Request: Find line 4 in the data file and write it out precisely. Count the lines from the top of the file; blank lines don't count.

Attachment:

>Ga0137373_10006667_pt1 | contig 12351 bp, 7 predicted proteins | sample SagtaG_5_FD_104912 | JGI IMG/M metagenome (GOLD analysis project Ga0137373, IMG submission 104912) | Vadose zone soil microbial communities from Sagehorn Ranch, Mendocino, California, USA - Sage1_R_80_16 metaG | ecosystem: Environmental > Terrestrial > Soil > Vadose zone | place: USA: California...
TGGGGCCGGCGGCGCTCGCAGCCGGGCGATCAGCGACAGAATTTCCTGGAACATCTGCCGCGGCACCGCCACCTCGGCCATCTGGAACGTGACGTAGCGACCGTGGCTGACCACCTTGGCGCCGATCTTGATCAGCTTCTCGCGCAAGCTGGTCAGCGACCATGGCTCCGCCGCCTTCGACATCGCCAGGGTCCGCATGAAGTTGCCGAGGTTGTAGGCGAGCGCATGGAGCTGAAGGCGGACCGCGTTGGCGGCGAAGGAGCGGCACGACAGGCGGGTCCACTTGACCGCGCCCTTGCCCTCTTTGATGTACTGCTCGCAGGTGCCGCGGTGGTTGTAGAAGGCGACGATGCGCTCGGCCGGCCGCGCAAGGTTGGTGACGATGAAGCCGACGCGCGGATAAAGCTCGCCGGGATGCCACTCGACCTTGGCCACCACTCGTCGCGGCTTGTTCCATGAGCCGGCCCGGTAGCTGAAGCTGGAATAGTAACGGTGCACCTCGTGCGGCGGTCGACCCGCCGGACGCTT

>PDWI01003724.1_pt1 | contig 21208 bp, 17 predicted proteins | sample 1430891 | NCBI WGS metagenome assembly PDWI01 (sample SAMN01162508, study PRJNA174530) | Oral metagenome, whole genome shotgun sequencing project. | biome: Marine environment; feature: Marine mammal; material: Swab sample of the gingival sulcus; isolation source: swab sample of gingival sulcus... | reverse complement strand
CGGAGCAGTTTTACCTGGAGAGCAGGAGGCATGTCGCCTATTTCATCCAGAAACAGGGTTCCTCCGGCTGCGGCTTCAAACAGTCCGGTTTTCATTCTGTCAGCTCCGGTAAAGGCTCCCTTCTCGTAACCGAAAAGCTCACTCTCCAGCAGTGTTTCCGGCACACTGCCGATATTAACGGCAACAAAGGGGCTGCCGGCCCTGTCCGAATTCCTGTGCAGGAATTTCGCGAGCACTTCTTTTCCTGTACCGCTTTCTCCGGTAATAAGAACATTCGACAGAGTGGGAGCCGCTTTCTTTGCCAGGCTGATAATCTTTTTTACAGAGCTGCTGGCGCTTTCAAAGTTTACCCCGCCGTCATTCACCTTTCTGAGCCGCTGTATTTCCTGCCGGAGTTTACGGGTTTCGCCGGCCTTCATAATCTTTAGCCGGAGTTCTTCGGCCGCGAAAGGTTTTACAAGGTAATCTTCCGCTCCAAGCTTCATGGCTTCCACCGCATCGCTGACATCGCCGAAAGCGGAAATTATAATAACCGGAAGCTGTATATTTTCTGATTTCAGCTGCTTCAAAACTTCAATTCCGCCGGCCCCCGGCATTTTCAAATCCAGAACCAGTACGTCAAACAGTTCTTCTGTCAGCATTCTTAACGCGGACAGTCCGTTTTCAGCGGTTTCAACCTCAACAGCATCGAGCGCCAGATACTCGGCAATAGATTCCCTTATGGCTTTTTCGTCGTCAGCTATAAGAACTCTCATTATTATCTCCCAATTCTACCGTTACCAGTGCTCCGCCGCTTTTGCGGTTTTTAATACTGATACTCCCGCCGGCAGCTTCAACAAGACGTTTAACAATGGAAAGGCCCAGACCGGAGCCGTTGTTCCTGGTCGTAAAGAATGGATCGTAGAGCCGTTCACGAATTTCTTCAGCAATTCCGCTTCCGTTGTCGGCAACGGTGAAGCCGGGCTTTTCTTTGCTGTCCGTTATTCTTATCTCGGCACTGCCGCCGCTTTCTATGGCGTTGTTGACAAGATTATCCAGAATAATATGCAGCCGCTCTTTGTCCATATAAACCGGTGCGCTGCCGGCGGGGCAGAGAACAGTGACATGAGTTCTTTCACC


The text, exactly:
CGGAGCAGTTTTACCTGGAGAGCAGGAGGCATGTCGCCTATTTCATCCAGAAACAGGGTTCCTCCGGCTGCGGCTTCAAACAGTCCGGTTTTCATTCTGTCAGCTCCGGTAAAGGCTCCCTTCTCGTAACCGAAAAGCTCACTCTCCAGCAGTGTTTCCGGCACACTGCCGATATTAACGGCAACAAAGGGGCTGCCGGCCCTGTCCGAATTCCTGTGCAGGAATTTCGCGAGCACTTCTTTTCCTGTACCGCTTTCTCCGGTAATAAGAACATTCGACAGAGTGGGAGCCGCTTTCTTTGCCAGGCTGATAATCTTTTTTACAGAGCTGCTGGCGCTTTCAAAGTTTACCCCGCCGTCATTCACCTTTCTGAGCCGCTGTATTTCCTGCCGGAGTTTACGGGTTTCGCCGGCCTTCATAATCTTTAGCCGGAGTTCTTCGGCCGCGAAAGGTTTTACAAGGTAATCTTCCGCTCCAAGCTTCATGGCTTCCACCGCATCGCTGACATCGCCGAAAGCGGAAATTATAATAACCGGAAGCTGTATATTTTCTGATTTCAGCTGCTTCAAAACTTCAATTCCGCCGGCCCCCGGCATTTTCAAATCCAGAACCAGTACGTCAAACAGTTCTTCTGTCAGCATTCTTAACGCGGACAGTCCGTTTTCAGCGGTTTCAACCTCAACAGCATCGAGCGCCAGATACTCGGCAATAGATTCCCTTATGGCTTTTTCGTCGTCAGCTATAAGAACTCTCATTATTATCTCCCAATTCTACCGTTACCAGTGCTCCGCCGCTTTTGCGGTTTTTAATACTGATACTCCCGCCGGCAGCTTCAACAAGACGTTTAACAATGGAAAGGCCCAGACCGGAGCCGTTGTTCCTGGTCGTAAAGAATGGATCGTAGAGCCGTTCACGAATTTCTTCAGCAATTCCGCTTCCGTTGTCGGCAACGGTGAAGCCGGGCTTTTCTTTGCTGTCCGTTATTCTTATCTCGGCACTGCCGCCGCTTTCTATGGCGTTGTTGACAAGATTATCCAGAATAATATGCAGCCGCTCTTTGTCCATATAAACCGGTGCGCTGCCGGCGGGGCAGAGAACAGTGACATGAGTTCTTTCACC